I just returned from a three week trip to China where I was visiting my sister, playful pandas, and the Great Wall. It was a great vacation with highlights including Chinese massages with back-cracking, volunteer caretaking for two wonderful panda bears (Lulu and Meching) in Szechuan, and, of course, lovely culinary delights!
There is a lot of meat in Chinese cuisine, but also tofu, so as a pescetarian I didn't have any real difficulties...except in actually communicating "no meat please." The Lonely Planet food section was very helpful as I pointed to the Chinese characters for "I am a vegetarian" and "spicy tofu." Many Buddhist temples had vegetarian restaurants attached with lots of scruptious mock meat dishes and bean pastries. Some restaurants had menus in English although the descriptions themselves were sometimes confusing or vague. A lot of dishes simply said "meat," since the Chinese word for pork can also be used for meat in general. In addition, there was "fish like squirrell," in which the fishtail curled upwards to the ceiling (quite tasty).
The best food I had was at the restaurant in the Bifenxia Panda Park next to the traditional-style hostel I stayed at while volunteering. We had noodles for breakfast with green vegetables or egg and tomato. They made lovely pan-fried green beans, and dished up noodles with spicy chili sauce containing a Szechuan peppercorns that made the left-side of my mouth tingle and vibrate ( Remember the Starbust party-in-the-mouth commercials? Yeah, well, they've got nothing on these little peppercorn punches!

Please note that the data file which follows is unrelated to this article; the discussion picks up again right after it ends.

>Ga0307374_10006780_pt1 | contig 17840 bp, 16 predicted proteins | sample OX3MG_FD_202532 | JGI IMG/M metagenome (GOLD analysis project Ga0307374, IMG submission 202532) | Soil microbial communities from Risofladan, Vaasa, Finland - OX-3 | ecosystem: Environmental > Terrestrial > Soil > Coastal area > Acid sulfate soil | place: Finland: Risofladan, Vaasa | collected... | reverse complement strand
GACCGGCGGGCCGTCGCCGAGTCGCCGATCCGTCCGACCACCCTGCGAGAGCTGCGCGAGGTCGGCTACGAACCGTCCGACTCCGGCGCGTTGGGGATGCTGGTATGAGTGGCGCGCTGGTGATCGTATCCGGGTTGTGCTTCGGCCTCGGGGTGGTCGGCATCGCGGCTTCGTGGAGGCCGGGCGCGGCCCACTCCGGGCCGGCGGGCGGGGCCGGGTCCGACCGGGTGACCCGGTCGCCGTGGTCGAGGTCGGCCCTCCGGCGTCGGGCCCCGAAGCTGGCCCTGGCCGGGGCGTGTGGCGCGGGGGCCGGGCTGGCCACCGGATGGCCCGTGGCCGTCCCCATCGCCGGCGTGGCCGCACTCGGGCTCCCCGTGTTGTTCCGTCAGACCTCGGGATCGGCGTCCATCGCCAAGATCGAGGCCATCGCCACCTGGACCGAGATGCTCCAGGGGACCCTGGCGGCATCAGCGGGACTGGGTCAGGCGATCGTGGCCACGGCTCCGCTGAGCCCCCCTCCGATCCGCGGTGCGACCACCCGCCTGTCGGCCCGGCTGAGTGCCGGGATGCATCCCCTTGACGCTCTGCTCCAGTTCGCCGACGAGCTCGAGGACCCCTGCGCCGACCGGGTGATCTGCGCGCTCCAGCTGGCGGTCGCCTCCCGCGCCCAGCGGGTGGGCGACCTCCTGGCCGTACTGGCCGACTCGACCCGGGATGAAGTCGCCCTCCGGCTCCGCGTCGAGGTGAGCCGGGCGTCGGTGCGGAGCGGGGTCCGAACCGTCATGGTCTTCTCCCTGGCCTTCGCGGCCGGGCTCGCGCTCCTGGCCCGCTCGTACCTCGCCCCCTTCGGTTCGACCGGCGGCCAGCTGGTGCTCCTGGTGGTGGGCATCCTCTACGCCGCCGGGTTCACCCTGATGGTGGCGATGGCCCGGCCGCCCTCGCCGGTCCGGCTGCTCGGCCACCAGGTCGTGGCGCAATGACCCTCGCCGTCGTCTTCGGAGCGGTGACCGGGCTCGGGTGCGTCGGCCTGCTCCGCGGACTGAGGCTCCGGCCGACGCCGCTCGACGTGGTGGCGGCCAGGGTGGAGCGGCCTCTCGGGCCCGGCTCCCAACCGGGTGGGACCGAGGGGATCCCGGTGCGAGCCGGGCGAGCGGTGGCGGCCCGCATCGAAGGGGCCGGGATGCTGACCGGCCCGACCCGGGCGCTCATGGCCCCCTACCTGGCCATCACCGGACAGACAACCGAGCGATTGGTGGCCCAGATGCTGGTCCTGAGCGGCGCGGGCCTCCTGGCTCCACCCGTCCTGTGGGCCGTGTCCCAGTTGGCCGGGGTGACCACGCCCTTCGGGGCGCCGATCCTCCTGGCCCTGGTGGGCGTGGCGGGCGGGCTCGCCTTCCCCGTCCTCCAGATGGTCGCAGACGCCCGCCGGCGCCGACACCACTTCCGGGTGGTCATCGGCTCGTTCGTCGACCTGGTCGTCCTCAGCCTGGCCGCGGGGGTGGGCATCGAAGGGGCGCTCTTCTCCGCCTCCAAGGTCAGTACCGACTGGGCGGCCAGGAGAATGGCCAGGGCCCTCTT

Also memorable were the fresh noodles with egg and tomato served at a Muslim restaurant in Pudong near Thumb Plaza. The noodle guy makes them fresh and cuts them into the boiling water to-order. Nothing like fresh, hot pasta on a cold winter's day to make you love a new place.
I also loved the roasted chestnusts sold on every street corner. And the milk tea! And the little steamed baotze balls filled with cabbage or a darker, kale-like veggie! Every morning, I saw people lining up for baotze and I quickly joined the queues. Hot pot was neat - putting veggies and dumplings in a heated bowl of boiling broth. In Beijing, my sister and I found a night market with an entire street of food vendors lined up with fried noodles, fried ice cream, fried scorpion, fried beetles, fried centipede, fried starfish, fried dough, fried dumplings, fried rice, fried honeybees, and the list goes on. Yep, no oil spared here my friends. I partook of the fried ice cream and fried banana balls (which btw, contained absolutely no banana) while my more adventurous (and carnivore) sister nibbled on crunchy centipede and scorpion. Yes, many pictures were taken.

Things I want to try:
Bao tze balls
Spicy tofu
Noodles with egg and tomato
Using mushrooms better (the golden mushrooms were lovely)
Doing my own hot pot

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